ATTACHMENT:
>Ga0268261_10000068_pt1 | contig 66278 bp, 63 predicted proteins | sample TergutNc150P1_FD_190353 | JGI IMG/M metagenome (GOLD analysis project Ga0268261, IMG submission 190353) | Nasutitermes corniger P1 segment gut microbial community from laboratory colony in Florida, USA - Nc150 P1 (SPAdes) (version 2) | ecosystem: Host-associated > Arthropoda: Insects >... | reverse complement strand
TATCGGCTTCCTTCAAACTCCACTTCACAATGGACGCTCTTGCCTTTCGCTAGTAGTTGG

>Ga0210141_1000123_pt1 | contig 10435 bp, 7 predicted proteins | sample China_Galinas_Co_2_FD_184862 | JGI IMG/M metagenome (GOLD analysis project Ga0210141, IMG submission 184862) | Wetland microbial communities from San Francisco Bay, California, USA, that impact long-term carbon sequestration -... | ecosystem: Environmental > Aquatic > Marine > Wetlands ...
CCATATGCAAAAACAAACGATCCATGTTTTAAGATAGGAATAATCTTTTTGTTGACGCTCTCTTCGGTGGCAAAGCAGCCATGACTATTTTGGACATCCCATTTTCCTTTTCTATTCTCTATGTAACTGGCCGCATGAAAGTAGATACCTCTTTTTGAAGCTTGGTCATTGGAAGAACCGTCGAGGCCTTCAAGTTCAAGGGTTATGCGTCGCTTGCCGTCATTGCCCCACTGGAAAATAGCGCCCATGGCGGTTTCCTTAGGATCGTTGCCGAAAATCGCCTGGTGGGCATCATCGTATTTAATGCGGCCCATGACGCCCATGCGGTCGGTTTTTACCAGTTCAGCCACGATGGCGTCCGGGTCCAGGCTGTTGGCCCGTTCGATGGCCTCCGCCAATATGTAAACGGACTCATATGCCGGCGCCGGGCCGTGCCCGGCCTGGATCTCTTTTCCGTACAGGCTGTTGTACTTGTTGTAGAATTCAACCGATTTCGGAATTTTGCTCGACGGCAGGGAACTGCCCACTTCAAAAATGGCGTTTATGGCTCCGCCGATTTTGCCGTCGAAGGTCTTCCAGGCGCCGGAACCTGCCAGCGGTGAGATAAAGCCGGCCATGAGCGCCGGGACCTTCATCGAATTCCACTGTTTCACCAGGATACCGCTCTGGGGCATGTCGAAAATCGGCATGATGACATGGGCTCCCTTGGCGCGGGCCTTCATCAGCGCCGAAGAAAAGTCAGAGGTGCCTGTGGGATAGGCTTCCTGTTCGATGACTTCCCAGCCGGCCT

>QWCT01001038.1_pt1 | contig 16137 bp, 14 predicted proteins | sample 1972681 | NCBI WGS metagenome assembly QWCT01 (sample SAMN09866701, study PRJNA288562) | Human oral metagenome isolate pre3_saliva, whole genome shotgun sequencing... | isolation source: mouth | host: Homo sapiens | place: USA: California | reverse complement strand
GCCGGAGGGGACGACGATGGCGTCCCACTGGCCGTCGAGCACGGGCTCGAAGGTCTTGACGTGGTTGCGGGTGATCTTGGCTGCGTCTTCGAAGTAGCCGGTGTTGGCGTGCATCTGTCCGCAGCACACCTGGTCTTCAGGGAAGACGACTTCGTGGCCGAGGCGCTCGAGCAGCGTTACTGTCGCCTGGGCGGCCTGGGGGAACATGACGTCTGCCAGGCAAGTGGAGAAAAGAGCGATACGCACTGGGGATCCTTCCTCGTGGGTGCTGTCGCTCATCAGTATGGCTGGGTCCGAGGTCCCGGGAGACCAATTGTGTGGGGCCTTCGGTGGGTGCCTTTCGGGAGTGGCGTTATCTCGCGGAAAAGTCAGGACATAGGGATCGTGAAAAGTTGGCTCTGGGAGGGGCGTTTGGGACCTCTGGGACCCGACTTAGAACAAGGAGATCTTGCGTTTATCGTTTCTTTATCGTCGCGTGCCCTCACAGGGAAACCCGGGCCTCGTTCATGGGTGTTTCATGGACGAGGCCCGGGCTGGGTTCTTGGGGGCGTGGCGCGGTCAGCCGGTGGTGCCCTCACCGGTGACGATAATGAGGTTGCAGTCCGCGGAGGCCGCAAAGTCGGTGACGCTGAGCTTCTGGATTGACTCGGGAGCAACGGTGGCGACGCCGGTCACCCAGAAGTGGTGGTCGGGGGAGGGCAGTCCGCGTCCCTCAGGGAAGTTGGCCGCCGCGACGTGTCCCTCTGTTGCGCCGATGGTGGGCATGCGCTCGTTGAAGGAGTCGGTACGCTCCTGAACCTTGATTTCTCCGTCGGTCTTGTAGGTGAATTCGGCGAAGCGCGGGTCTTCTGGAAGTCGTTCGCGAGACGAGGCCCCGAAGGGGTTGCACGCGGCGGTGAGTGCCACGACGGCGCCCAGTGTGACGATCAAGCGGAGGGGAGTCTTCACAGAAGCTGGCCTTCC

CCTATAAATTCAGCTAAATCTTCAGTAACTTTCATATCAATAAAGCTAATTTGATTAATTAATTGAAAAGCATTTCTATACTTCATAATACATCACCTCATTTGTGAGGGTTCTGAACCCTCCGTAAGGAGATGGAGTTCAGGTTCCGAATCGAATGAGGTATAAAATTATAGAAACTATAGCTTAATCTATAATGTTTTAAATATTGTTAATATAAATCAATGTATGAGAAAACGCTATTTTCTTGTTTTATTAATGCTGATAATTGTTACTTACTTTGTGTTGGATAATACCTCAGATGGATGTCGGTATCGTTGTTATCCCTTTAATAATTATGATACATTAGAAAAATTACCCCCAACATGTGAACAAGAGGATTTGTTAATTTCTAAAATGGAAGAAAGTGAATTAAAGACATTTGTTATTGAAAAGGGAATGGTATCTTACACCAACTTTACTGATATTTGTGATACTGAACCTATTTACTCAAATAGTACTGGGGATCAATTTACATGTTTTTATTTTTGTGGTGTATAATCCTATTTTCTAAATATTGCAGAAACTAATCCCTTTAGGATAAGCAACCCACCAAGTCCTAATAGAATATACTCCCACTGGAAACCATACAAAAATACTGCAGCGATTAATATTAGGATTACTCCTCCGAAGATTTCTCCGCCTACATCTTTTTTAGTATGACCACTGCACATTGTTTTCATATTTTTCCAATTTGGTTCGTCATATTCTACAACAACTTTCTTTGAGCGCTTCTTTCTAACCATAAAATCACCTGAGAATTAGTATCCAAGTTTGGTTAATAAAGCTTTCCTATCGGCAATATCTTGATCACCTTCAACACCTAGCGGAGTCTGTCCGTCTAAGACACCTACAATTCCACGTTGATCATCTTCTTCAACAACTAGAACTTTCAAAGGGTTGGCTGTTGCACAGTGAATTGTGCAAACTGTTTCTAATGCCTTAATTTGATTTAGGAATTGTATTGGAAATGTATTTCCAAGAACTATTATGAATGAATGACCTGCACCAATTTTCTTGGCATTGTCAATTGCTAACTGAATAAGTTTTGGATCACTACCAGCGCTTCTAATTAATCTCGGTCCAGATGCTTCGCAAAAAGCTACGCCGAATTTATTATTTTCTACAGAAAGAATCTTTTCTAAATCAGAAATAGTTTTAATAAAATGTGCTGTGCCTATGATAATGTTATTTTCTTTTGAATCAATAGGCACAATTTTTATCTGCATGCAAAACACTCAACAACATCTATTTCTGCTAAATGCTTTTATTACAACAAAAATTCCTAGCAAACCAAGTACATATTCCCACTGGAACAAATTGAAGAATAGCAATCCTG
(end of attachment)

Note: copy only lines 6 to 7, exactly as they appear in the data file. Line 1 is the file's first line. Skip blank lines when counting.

GCCGGAGGGGACGACGATGGCGTCCCACTGGCCGTCGAGCACGGGCTCGAAGGTCTTGACGTGGTTGCGGGTGATCTTGGCTGCGTCTTCGAAGTAGCCGGTGTTGGCGTGCATCTGTCCGCAGCACACCTGGTCTTCAGGGAAGACGACTTCGTGGCCGAGGCGCTCGAGCAGCGTTACTGTCGCCTGGGCGGCCTGGGGGAACATGACGTCTGCCAGGCAAGTGGAGAAAAGAGCGATACGCACTGGGGATCCTTCCTCGTGGGTGCTGTCGCTCATCAGTATGGCTGGGTCCGAGGTCCCGGGAGACCAATTGTGTGGGGCCTTCGGTGGGTGCCTTTCGGGAGTGGCGTTATCTCGCGGAAAAGTCAGGACATAGGGATCGTGAAAAGTTGGCTCTGGGAGGGGCGTTTGGGACCTCTGGGACCCGACTTAGAACAAGGAGATCTTGCGTTTATCGTTTCTTTATCGTCGCGTGCCCTCACAGGGAAACCCGGGCCTCGTTCATGGGTGTTTCATGGACGAGGCCCGGGCTGGGTTCTTGGGGGCGTGGCGCGGTCAGCCGGTGGTGCCCTCACCGGTGACGATAATGAGGTTGCAGTCCGCGGAGGCCGCAAAGTCGGTGACGCTGAGCTTCTGGATTGACTCGGGAGCAACGGTGGCGACGCCGGTCACCCAGAAGTGGTGGTCGGGGGAGGGCAGTCCGCGTCCCTCAGGGAAGTTGGCCGCCGCGACGTGTCCCTCTGTTGCGCCGATGGTGGGCATGCGCTCGTTGAAGGAGTCGGTACGCTCCTGAACCTTGATTTCTCCGTCGGTCTTGTAGGTGAATTCGGCGAAGCGCGGGTCTTCTGGAAGTCGTTCGCGAGACGAGGCCCCGAAGGGGTTGCACGCGGCGGTGAGTGCCACGACGGCGCCCAGTGTGACGATCAAGCGGAGGGGAGTCTTCACAGAAGCTGGCCTTCC

CCTATAAATTCAGCTAAATCTTCAGTAACTTTCATATCAATAAAGCTAATTTGATTAATTAATTGAAAAGCATTTCTATACTTCATAATACATCACCTCATTTGTGAGGGTTCTGAACCCTCCGTAAGGAGATGGAGTTCAGGTTCCGAATCGAATGAGGTATAAAATTATAGAAACTATAGCTTAATCTATAATGTTTTAAATATTGTTAATATAAATCAATGTATGAGAAAACGCTATTTTCTTGTTTTATTAATGCTGATAATTGTTACTTACTTTGTGTTGGATAATACCTCAGATGGATGTCGGTATCGTTGTTATCCCTTTAATAATTATGATACATTAGAAAAATTACCCCCAACATGTGAACAAGAGGATTTGTTAATTTCTAAAATGGAAGAAAGTGAATTAAAGACATTTGTTATTGAAAAGGGAATGGTATCTTACACCAACTTTACTGATATTTGTGATACTGAACCTATTTACTCAAATAGTACTGGGGATCAATTTACATGTTTTTATTTTTGTGGTGTATAATCCTATTTTCTAAATATTGCAGAAACTAATCCCTTTAGGATAAGCAACCCACCAAGTCCTAATAGAATATACTCCCACTGGAAACCATACAAAAATACTGCAGCGATTAATATTAGGATTACTCCTCCGAAGATTTCTCCGCCTACATCTTTTTTAGTATGACCACTGCACATTGTTTTCATATTTTTCCAATTTGGTTCGTCATATTCTACAACAACTTTCTTTGAGCGCTTCTTTCTAACCATAAAATCACCTGAGAATTAGTATCCAAGTTTGGTTAATAAAGCTTTCCTATCGGCAATATCTTGATCACCTTCAACACCTAGCGGAGTCTGTCCGTCTAAGACACCTACAATTCCACGTTGATCATCTTCTTCAACAACTAGAACTTTCAAAGGGTTGGCTGTTGCACAGTGAATTGTGCAAACTGTTTCTAATGCCTTAATTTGATTTAGGAATTGTATTGGAAATGTATTTCCAAGAACTATTATGAATGAATGACCTGCACCAATTTTCTTGGCATTGTCAATTGCTAACTGAATAAGTTTTGGATCACTACCAGCGCTTCTAATTAATCTCGGTCCAGATGCTTCGCAAAAAGCTACGCCGAATTTATTATTTTCTACAGAAAGAATCTTTTCTAAATCAGAAATAGTTTTAATAAAATGTGCTGTGCCTATGATAATGTTATTTTCTTTTGAATCAATAGGCACAATTTTTATCTGCATGCAAAACACTCAACAACATCTATTTCTGCTAAATGCTTTTATTACAACAAAAATTCCTAGCAAACCAAGTACATATTCCCACTGGAACAAATTGAAGAATAGCAATCCTG